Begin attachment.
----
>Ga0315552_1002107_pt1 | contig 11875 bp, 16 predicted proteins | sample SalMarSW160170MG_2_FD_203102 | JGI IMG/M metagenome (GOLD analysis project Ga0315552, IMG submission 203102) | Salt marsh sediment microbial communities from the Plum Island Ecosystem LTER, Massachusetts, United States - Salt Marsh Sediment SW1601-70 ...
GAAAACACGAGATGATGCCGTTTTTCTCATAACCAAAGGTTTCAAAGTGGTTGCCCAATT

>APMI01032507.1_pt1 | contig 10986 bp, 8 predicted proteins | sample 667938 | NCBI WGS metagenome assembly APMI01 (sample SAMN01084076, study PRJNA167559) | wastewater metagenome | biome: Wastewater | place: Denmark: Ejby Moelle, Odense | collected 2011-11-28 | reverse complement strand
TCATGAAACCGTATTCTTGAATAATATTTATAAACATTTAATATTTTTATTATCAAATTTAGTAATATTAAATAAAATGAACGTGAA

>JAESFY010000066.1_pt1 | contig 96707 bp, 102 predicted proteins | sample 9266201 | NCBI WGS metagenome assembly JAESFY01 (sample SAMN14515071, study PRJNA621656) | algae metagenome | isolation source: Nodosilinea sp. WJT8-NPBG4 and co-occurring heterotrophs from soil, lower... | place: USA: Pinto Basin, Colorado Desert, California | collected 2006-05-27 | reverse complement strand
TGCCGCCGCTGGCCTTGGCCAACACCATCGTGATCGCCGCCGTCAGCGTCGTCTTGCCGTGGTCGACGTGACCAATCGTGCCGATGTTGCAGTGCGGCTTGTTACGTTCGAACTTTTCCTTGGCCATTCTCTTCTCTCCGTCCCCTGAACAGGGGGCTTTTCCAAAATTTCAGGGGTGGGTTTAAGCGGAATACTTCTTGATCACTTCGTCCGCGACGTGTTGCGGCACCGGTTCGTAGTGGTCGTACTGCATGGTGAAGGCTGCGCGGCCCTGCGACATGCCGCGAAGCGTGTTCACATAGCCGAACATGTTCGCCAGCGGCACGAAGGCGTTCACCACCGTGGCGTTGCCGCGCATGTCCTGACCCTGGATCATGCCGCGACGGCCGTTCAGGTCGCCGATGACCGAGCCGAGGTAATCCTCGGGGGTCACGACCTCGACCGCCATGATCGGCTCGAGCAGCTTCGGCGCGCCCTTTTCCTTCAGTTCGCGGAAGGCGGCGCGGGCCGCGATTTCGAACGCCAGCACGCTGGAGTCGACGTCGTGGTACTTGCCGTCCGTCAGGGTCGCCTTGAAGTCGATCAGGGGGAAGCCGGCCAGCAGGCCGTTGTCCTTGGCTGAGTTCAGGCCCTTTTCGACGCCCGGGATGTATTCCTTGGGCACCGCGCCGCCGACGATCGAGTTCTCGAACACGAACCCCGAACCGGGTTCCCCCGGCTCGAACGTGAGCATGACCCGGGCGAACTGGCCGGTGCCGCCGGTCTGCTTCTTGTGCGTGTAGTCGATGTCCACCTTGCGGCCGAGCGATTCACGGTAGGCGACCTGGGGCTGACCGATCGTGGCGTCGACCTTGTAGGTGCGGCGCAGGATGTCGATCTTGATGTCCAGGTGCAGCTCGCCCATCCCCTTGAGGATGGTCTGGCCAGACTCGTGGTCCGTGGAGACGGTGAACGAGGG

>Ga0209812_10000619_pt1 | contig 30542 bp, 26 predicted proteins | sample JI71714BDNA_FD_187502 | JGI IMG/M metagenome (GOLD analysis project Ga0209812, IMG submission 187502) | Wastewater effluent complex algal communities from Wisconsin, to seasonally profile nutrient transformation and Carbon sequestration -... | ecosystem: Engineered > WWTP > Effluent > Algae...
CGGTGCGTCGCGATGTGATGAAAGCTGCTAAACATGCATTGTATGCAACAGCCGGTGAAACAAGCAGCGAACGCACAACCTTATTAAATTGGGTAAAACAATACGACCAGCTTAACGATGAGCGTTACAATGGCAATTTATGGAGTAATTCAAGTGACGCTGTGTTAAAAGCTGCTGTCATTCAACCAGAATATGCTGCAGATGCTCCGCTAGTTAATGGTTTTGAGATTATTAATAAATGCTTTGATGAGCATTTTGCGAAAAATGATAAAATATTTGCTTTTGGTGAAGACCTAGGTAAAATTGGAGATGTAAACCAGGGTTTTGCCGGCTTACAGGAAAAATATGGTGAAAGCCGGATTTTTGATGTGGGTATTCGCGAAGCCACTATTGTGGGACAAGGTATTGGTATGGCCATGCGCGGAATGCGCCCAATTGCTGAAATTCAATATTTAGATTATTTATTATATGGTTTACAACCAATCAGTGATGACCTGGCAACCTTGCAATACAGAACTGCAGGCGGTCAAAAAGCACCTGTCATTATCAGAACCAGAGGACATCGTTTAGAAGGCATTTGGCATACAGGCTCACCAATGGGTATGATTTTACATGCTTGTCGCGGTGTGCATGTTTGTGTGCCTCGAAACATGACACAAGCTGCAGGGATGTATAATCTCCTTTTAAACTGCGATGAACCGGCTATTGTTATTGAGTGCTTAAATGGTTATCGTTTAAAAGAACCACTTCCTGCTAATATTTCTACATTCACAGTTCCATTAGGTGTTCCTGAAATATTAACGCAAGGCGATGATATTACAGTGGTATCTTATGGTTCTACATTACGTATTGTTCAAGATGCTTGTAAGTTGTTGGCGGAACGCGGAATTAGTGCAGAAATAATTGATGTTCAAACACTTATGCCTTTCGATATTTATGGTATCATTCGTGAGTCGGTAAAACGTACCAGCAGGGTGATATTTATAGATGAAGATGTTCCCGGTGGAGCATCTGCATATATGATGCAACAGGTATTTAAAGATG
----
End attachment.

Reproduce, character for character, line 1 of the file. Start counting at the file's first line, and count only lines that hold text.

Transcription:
>Ga0315552_1002107_pt1 | contig 11875 bp, 16 predicted proteins | sample SalMarSW160170MG_2_FD_203102 | JGI IMG/M metagenome (GOLD analysis project Ga0315552, IMG submission 203102) | Salt marsh sediment microbial communities from the Plum Island Ecosystem LTER, Massachusetts, United States - Salt Marsh Sediment SW1601-70 ...